The latest report from the Wyoming Gaming Commission (WGC) shows July tax revenue from sports betting almost doubled from the previous month.
According to the report, Wyoming’s online sports betting activity in July amounted to:
- Monthly Wagers: $8,145,480.25
- Gross Gaming Revenue: $998,740.08
- Adjusted Taxable Gaming Revenue: $683,634.03
- Tax Revenue: $68,363.40
Even though a bump in tax revenue shows progress for Wyoming, a pair of daily fantasy sports operators are currently negotiating with regulators over their legality.
Wyoming online sports betting picks up in July
The WGC’s latest report shows state tax revenue hit $68,363, up from the $37,704 collected in June. In addition, gross gaming revenue from the state’s four sports betting operators increased from the $775,389 generated in June.
The four licensed sportsbooks operating in the state are DraftKings, BetMGM, FanDuel and Caesars.
Across the board, July 2023 was a better month for those books than the prior year’s version. For example, win for the licensees improved by an impressive 31.8%. Sportsbooks won around 12.3% of the money wagered on sports in July 2023.
Wyoming sports betting July 2022 numbers:
- Monthly bets: $7,246,352.46
- Gross gaming revenue: $680,740.26
- Adjusted taxable gaming revenue: $383,654.62
- Tax revenue: $38,365.46
PrizePicks and Underdog working with regulators
According to Legal Sports Report, two daily fantasy sports operators, PrizePicks and Underdog, have been working with Wyoming regulators.
In July, Wyoming regulators sent each company a letter calling their “player vs. house” pick ’em games unlicensed sports betting games and not DFS.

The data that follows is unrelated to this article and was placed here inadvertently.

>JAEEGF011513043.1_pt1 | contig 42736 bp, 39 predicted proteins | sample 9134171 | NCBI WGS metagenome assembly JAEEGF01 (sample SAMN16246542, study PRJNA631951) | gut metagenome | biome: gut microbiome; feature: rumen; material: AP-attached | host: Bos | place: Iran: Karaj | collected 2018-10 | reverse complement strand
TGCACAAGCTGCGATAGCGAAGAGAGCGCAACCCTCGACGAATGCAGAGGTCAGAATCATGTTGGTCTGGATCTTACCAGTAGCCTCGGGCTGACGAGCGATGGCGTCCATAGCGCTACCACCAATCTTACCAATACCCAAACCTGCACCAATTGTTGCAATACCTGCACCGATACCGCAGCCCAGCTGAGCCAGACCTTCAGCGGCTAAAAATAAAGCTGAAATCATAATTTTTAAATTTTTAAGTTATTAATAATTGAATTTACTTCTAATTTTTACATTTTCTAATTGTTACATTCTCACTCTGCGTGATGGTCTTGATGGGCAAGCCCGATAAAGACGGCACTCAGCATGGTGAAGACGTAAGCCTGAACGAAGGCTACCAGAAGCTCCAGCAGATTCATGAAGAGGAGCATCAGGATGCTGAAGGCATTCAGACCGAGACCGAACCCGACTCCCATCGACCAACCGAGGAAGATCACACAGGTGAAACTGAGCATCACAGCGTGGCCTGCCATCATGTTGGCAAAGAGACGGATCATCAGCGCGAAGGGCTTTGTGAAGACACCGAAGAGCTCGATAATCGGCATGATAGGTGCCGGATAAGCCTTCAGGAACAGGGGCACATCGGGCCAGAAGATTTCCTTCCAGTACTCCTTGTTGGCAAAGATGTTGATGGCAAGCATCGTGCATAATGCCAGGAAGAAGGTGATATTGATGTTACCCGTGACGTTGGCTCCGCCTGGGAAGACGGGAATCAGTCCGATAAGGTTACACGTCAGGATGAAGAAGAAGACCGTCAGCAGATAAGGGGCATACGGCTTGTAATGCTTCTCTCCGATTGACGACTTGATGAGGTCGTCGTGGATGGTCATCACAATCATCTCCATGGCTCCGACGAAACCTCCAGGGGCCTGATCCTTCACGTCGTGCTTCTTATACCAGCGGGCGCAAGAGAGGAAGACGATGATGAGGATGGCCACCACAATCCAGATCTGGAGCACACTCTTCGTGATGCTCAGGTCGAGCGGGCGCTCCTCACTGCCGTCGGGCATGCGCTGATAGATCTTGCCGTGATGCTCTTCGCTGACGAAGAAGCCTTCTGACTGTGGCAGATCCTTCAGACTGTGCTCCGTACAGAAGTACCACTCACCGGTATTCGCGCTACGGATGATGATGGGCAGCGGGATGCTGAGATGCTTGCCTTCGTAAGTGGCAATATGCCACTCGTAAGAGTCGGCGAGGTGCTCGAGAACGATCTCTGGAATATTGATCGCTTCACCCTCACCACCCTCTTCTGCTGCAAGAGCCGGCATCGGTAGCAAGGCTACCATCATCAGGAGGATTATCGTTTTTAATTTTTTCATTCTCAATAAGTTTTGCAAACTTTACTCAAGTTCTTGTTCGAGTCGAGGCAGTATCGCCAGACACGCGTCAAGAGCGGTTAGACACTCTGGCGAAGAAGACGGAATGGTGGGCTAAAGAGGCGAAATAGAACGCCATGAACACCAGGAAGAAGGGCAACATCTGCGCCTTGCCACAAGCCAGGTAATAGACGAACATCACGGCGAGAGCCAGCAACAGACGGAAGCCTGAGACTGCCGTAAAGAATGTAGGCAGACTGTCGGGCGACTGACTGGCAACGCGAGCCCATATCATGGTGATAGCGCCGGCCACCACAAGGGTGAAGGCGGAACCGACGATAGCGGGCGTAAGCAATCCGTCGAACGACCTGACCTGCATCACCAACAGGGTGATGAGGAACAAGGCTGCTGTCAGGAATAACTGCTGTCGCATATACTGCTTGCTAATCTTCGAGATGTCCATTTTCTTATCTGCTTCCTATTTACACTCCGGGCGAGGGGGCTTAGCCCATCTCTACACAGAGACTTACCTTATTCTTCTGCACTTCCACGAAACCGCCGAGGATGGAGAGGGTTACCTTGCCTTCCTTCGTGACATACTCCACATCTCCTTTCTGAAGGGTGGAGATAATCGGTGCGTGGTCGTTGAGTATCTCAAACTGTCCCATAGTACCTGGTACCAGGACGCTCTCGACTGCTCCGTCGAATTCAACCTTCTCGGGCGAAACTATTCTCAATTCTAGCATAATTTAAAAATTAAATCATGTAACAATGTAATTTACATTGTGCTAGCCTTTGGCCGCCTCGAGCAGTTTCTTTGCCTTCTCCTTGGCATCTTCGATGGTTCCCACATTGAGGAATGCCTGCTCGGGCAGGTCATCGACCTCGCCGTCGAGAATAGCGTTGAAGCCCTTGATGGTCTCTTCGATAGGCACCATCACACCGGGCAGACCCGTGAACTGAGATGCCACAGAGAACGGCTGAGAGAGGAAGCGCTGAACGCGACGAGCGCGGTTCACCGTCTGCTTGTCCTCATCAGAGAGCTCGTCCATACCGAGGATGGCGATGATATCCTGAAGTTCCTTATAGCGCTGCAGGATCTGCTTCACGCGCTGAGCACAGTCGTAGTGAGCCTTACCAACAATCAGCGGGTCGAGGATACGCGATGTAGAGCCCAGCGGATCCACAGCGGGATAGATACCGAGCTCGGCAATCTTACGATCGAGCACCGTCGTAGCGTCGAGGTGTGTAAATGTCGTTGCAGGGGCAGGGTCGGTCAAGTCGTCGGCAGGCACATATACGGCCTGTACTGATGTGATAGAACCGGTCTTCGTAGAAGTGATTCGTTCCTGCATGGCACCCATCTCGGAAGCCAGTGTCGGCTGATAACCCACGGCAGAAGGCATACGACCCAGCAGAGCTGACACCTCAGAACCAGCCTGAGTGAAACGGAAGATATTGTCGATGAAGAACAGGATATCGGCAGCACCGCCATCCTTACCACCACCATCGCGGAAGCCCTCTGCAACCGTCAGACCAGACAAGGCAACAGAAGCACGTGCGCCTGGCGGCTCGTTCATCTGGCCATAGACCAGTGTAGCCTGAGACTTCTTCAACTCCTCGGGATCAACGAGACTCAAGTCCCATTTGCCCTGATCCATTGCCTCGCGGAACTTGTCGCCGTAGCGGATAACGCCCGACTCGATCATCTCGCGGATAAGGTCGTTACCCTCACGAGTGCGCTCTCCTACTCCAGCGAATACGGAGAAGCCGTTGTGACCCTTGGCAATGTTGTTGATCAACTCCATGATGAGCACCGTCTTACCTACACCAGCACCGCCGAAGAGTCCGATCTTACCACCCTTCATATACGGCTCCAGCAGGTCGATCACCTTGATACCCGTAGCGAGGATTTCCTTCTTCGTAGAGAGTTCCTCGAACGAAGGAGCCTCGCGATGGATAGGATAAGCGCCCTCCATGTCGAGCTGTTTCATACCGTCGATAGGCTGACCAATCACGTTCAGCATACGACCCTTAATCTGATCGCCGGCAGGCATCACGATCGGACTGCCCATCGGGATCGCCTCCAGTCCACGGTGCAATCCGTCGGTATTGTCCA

In an email, Stacie Stern, Underdog vice president of government affairs, wrote:
“We have been in active discussions with the Wyoming Gaming Commission, and those discussions will continue, including an in-person meeting scheduled for later this month. We look forward to continuing the dialogue with the Commission.”
Fantasy sports operators have been the subject of much controversy in several states, including Wyoming and Michigan. Regulators have argued that some DFS products mimic sports betting and thus need to be appropriately licensed.
Similarly, Elisa Richardson, vice president of strategic communications at PrizePicks, said conversations with the proper authorities remain positive.
“Our lawyers have been in contact with the appropriate authorities. Those conversations remain positive and productive,” Richardson said. “We’re working collaboratively with the Wyoming Gaming Commission directly on the matter.”
On Aug. 15, the Michigan Gaming Control Board (MGCB) proposed new regulations to ban contests that closely resemble sports bets.
In an open letter to his site’s players, Underdog founder and co-CEO Jeremy Levine has insisted that his DFS products are legal. Levine mentioned that Arizona, Colorado and Indiana state regulators confirm his claims.